Profiles in Recovery

Tracey Helton Mitchell

Mitchell was one of five young heroin addicts whose harsh lives were depicted in the top-rated HBO documentary Black Tar Heroin: The Dark End of the Street.

A doctor gave Mitchell opioid painkillers when she had her wisdom teeth removed at 17. She got hooked, chasing a euphoric high that progressed to shooting heroin. Living in an alley in San Francisco, her skin covered in abscesses, Mitchell expected to be found dead – like her boyfriend Ben or Jake, from the documentary. But instead, she found healing through rehab treatment and peer support groups such as LifeRing Secular Recovery.

Today, Mitchell is a longtime recovery advocate, married with three children. She’s earned a master’s degree in public administration and is a certified addiction specialist who has been drug-free for 18 years.

Day Job:
Manager for county mental health programs

At my worst, I was:
Living on the street or in filthy hotels. My health was in very poor condition. I was shooting up in the soles of my feet. I was completely isolated from all family and friends. I spent nine months in jail. I am a convicted felon. I’ve been arrested a total of 11 times in two states.

What worked for me:
I detoxed in jail and then went into a rehab while completing a six-month sentence. I then lived in sober living for four years. I attended 12 step groups, worked out of the LifeRing “Recovery by Choice” book, and went to support groups for women. I was highly motivated to stop. I entered therapy at around a year off drugs.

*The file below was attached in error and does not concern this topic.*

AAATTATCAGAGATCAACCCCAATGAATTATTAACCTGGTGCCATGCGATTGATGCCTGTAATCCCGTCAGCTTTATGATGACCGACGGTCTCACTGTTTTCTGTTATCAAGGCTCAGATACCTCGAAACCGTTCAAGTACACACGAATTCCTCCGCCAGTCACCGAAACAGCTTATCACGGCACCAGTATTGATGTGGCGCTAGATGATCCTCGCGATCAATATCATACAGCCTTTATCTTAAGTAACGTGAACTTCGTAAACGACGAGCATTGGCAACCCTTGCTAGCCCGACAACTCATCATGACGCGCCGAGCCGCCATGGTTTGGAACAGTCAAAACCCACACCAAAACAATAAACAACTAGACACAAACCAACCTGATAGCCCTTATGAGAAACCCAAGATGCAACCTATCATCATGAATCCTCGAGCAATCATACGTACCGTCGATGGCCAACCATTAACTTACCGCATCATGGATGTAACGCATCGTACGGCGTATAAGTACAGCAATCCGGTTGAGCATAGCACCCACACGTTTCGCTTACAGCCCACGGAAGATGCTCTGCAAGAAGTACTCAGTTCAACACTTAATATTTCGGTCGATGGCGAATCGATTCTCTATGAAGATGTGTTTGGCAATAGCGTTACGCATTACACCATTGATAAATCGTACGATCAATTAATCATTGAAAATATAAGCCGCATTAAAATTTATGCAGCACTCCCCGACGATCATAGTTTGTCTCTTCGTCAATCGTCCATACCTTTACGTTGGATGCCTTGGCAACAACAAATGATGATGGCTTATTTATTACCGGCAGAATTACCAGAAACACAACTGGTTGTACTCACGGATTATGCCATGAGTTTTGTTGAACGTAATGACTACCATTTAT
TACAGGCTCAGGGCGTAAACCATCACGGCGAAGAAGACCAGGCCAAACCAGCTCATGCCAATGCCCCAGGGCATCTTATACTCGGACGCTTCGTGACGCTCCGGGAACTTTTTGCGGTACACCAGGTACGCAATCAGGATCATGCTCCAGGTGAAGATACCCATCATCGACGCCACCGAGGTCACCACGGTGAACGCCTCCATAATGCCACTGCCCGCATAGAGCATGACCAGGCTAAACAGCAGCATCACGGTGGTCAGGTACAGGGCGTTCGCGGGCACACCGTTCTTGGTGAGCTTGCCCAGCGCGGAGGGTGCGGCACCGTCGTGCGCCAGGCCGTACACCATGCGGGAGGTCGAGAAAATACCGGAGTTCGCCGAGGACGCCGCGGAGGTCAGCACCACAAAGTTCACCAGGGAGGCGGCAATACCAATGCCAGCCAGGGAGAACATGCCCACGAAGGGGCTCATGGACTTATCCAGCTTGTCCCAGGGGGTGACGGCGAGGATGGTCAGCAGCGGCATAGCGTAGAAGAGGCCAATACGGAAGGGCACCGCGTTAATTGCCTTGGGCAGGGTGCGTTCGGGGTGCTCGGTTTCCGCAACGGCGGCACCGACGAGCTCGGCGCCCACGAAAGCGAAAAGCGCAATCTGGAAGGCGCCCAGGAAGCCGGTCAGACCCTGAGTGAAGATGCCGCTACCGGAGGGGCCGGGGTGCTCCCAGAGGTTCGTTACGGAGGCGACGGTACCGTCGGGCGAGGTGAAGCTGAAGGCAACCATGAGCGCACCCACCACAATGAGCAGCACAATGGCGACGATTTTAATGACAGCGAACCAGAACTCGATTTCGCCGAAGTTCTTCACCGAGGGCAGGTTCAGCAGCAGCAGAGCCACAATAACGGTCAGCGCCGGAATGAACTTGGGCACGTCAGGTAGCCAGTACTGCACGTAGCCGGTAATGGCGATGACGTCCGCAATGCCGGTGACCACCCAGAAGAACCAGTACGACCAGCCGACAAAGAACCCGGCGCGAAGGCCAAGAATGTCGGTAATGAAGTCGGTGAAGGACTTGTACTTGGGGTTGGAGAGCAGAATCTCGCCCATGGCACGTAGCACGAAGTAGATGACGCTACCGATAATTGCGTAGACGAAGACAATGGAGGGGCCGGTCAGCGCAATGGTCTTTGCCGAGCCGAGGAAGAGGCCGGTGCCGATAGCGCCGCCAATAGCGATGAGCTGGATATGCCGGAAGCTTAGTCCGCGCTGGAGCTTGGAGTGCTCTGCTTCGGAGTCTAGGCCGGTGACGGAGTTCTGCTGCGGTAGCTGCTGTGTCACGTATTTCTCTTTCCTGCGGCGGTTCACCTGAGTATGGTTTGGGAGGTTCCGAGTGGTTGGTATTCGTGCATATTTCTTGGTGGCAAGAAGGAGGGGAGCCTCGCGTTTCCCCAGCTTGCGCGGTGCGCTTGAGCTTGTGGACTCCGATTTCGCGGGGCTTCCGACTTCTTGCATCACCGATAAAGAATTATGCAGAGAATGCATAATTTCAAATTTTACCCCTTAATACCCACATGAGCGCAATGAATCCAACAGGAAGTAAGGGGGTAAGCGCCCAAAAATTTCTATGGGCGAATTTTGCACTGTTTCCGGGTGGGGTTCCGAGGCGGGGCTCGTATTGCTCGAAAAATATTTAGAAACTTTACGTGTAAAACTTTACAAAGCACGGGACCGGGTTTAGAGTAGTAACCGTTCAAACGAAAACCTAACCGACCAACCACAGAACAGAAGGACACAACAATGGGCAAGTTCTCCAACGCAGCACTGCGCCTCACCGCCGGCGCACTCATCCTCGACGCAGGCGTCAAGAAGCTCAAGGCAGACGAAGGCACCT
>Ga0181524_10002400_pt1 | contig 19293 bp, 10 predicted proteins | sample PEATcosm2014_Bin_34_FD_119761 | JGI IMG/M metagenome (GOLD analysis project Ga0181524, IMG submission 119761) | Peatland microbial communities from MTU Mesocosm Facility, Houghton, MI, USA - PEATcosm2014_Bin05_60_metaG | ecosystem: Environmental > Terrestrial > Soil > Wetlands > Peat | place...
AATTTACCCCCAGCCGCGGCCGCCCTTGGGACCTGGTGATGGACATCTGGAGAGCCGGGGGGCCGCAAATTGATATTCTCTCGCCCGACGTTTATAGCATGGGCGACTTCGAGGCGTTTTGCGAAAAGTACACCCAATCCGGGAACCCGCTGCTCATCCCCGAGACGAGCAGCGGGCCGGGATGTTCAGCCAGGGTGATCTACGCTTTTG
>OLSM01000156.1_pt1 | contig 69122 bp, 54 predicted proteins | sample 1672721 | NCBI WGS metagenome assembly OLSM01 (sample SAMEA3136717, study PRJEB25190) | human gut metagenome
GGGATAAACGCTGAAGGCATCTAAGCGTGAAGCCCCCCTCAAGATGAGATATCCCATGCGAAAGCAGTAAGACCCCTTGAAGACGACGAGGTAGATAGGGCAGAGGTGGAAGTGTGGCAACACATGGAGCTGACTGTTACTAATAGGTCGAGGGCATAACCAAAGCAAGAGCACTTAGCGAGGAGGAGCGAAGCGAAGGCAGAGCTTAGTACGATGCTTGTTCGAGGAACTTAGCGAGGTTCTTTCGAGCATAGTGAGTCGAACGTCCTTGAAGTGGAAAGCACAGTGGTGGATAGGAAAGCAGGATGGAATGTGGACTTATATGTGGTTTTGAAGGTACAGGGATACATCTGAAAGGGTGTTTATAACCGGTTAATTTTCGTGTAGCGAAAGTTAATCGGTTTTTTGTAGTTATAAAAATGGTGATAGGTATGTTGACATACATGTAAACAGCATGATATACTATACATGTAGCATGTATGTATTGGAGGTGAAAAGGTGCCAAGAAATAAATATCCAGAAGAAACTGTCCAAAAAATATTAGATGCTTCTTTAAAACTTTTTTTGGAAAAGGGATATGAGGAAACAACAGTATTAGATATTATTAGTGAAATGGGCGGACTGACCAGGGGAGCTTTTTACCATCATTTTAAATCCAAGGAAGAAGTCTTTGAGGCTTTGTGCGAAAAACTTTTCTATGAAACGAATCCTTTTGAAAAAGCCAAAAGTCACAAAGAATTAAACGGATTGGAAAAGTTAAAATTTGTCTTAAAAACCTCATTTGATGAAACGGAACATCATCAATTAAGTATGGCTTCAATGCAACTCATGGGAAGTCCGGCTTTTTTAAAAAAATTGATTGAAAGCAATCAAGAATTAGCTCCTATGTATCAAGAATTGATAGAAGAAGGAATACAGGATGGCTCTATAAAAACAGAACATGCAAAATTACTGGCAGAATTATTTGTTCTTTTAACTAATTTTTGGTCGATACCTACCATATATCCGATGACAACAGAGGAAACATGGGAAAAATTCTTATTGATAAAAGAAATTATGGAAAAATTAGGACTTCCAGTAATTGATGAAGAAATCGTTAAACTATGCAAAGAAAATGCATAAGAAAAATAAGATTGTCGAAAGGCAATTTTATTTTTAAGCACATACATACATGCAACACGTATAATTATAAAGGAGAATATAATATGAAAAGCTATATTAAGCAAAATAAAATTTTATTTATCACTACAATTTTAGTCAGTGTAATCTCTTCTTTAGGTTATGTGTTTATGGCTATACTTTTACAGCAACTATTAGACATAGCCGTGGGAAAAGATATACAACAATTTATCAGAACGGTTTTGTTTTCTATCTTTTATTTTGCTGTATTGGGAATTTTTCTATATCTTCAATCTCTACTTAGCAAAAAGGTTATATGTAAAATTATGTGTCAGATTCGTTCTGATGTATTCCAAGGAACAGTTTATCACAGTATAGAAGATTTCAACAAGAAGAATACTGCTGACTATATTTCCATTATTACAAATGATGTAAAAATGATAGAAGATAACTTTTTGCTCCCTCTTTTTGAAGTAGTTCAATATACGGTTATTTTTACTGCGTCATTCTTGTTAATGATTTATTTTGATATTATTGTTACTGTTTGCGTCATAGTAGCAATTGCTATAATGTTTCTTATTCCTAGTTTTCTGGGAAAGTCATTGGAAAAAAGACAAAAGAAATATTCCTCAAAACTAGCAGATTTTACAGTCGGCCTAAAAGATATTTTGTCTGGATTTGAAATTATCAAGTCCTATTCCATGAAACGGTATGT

Advice to my younger self:
I wish I would have understood what a good person I was back then and how I needed to believe in myself.

Rules I live by:
Number one is, I don’t use. I don’t allow myself to entertain the fact that using would some how work for me. It never did, it never would. Secondly, I try to go out of my way to connect with people. I try to tell people that I love them as much as possible, as the future is never promised to us.

Favorite recovery quote:
“An addict alone is in bad company” ~ Narcotics Anonymous

My rock bottom moment:
I was using alone in the bathroom of a trap house when I realized if I OD’d or was murdered there, my family would never know. I had no ID at the time, no one knew my last name in my circle of people. I imagined I would be pulled out on a slab with a Jane Doe label. It really made me wake up. I got clean about a month later.

When cravings come:
I remind myself that a craving is a thought. I have no control over random thoughts. I do have control over my actions . . . I just remind myself what it (substance abuse) was really like and where that relationship is always headed. I play the whole tape and not just the highlight reel.

Best advice for newbies:
Be gentle with yourself. It is so easy to let the guilt and shame overtake the positive things you have going on in your life. Guilt and shame are useless emotions in early recovery, pure fuel for relapse.

Focus on the solution, how you are going to do better in the future. Forgive yourself. Take your time. No matter how many times you have tried, you only have to get it right once – this time.

Follow Mitchell: http://traceyh415.blogspot.com; http://sealpress.com/books/the-big-fix/

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If you’re a person in long-term recovery who wants to share your insights, please contact us at [email protected].